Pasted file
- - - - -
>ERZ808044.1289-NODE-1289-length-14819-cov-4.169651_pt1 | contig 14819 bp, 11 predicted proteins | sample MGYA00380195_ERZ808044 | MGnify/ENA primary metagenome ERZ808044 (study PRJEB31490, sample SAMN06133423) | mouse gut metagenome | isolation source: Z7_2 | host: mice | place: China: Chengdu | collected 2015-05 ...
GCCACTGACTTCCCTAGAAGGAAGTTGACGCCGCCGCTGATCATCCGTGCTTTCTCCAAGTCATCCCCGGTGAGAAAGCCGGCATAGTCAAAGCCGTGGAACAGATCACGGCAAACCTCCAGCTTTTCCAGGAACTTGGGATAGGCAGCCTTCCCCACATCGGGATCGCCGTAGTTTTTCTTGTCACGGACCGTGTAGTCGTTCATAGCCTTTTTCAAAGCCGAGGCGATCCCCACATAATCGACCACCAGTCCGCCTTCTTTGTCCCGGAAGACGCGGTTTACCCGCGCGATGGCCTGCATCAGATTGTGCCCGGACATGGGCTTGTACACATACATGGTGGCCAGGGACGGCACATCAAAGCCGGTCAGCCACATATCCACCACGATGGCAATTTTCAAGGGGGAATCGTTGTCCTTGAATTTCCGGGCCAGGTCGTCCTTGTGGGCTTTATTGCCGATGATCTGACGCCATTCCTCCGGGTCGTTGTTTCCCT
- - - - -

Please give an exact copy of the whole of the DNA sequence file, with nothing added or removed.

>ERZ808044.1289-NODE-1289-length-14819-cov-4.169651_pt1 | contig 14819 bp, 11 predicted proteins | sample MGYA00380195_ERZ808044 | MGnify/ENA primary metagenome ERZ808044 (study PRJEB31490, sample SAMN06133423) | mouse gut metagenome | isolation source: Z7_2 | host: mice | place: China: Chengdu | collected 2015-05 ...
GCCACTGACTTCCCTAGAAGGAAGTTGACGCCGCCGCTGATCATCCGTGCTTTCTCCAAGTCATCCCCGGTGAGAAAGCCGGCATAGTCAAAGCCGTGGAACAGATCACGGCAAACCTCCAGCTTTTCCAGGAACTTGGGATAGGCAGCCTTCCCCACATCGGGATCGCCGTAGTTTTTCTTGTCACGGACCGTGTAGTCGTTCATAGCCTTTTTCAAAGCCGAGGCGATCCCCACATAATCGACCACCAGTCCGCCTTCTTTGTCCCGGAAGACGCGGTTTACCCGCGCGATGGCCTGCATCAGATTGTGCCCGGACATGGGCTTGTACACATACATGGTGGCCAGGGACGGCACATCAAAGCCGGTCAGCCACATATCCACCACGATGGCAATTTTCAAGGGGGAATCGTTGTCCTTGAATTTCCGGGCCAGGTCGTCCTTGTGGGCTTTATTGCCGATGATCTGACGCCATTCCTCCGGGTCGTTGTTTCCCT